The use of self-reports may also have been an important limitation if we compare it with the use of other means, such as clinical interviews or functional neuroimaging, due to social desirability bias.
Unfortunately, a causal relationship between the pandemic and the observed sleep disturbances could not be established, due to the absence of data on sleep quality in this sample of nurse managers before the COVID-19 pandemic.
Data availability statement
The raw data supporting the conclusions of this article will be made available by the authors, without undue reservation.
The studies involving human participants were reviewed and approved by the Aragón Ethics Committee, CEICA (n° 16/2020 C.P.-C.I. PI20/371). The patients/participants provided their written informed consent to participate in this study.
ÁB-G, NL-I, and AG-C: conceptualization, methodology, data analysis, writing—original draft preparation, and writing—review and editing. ÁB-G and NL-I: resources. NL-I: funding acquisition. All authors contributed to the article and approved the submitted version.
This research has funded by the Instituto de Investigación Sanitaria de Aragón (IIS Aragón), Zaragoza, Spain.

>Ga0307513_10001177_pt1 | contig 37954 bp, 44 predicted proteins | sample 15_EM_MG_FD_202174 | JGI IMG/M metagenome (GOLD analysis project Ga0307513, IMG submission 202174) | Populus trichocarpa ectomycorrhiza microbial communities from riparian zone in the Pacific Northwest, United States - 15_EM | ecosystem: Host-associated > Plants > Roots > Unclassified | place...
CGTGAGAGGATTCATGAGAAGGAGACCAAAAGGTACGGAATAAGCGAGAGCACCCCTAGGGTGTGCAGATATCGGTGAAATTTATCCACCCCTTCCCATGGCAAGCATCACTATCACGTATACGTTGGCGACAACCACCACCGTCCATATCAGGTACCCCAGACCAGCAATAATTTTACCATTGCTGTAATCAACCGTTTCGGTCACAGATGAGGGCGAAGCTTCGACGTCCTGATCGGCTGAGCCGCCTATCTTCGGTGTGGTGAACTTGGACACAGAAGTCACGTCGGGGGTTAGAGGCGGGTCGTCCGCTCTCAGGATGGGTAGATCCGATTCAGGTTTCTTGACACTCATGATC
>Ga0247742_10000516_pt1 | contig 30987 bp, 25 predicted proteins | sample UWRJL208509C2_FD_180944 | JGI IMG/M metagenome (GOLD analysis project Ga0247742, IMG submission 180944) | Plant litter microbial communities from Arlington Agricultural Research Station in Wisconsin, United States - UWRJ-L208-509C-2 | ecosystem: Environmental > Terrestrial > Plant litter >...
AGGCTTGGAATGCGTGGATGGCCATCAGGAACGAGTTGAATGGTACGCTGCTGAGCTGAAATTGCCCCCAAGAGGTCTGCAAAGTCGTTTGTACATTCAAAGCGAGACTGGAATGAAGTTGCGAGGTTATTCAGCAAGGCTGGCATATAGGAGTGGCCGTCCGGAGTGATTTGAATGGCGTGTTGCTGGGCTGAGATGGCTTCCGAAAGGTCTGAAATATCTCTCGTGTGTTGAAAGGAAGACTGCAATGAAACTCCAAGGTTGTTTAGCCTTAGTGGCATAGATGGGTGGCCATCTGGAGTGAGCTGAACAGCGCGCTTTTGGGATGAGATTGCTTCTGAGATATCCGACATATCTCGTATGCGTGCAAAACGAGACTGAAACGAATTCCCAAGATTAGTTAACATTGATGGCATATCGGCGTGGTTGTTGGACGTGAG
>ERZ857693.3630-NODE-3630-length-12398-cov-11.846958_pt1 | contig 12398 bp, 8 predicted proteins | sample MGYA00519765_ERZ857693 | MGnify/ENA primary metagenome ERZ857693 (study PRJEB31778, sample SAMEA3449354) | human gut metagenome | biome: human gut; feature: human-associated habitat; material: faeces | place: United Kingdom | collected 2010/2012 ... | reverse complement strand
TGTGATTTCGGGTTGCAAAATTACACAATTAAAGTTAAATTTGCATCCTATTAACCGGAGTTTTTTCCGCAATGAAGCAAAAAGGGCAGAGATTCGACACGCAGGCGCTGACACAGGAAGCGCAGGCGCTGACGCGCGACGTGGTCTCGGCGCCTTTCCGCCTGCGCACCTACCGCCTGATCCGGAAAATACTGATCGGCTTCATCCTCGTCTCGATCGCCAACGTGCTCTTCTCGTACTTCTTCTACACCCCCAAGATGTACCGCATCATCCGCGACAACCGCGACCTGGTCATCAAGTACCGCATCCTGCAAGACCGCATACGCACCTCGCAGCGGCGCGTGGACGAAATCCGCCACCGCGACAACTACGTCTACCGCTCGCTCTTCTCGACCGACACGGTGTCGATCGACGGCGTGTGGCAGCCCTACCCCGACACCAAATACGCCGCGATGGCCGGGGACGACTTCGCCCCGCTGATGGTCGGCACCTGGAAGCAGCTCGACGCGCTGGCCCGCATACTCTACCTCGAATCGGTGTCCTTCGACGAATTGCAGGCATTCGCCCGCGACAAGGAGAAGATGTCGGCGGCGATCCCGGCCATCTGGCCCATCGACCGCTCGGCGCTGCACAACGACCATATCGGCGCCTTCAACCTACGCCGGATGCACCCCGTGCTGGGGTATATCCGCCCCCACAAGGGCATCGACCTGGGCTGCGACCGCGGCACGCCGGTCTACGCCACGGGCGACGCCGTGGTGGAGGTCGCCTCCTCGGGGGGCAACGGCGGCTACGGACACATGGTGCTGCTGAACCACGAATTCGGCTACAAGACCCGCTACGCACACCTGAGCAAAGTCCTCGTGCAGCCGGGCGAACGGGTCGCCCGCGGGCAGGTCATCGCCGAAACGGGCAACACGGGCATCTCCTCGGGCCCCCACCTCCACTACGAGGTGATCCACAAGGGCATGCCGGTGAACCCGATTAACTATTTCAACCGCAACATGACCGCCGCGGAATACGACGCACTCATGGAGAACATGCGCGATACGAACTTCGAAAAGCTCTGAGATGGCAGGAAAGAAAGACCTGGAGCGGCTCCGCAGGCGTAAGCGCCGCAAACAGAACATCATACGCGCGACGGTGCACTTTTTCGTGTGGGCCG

Conflict of interest
The authors declare that the research was conducted in the absence of any commercial or financial relationships that could be construed as a potential conflict of interest.
All claims expressed in this article are solely those of the authors and do not necessarily represent those of their affiliated organizations, or those of the publisher, the editors and the reviewers. Any product that may be evaluated in this article, or claim that may be made by its manufacturer, is not guaranteed or endorsed by the publisher.
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Keywords: COVID-19, nurse manager, sleep, stress, nursing, hospital, pandemic
Citation: Boned-Galán Á, López-Ibort N and Gascón-Catalán A (2022) Sleep disturbances in nurse managers during the early and late stages of the COVID-19 pandemic. Front. Psychol. 13:1070355. doi: 10.3389/fpsyg.2022.1070355
Edited by:José Paulo Cosenza, Fluminense Federal University, Brazil
Reviewed by:Elsa Vitale, Bari Local Health Authority, Italy
Luba Tkacheva, Saint Petersburg State University (SPBU), Russia
Copyright © 2022 Boned-Galán, López-Ibort and Gascón-Catalán. This is an open-access article distributed under the terms of the Creative Commons Attribution License (CC BY). The use, distribution or reproduction in other forums is permitted, provided the original author(s) and the copyright owner(s) are credited and that the original publication in this journal is cited, in accordance with accepted academic practice. No use, distribution or reproduction is permitted which does not comply with these terms.
*Correspondence: Ana Gascón-Catalán, firstname.lastname@example.org
†These authors have contributed equally to this work and share first authorship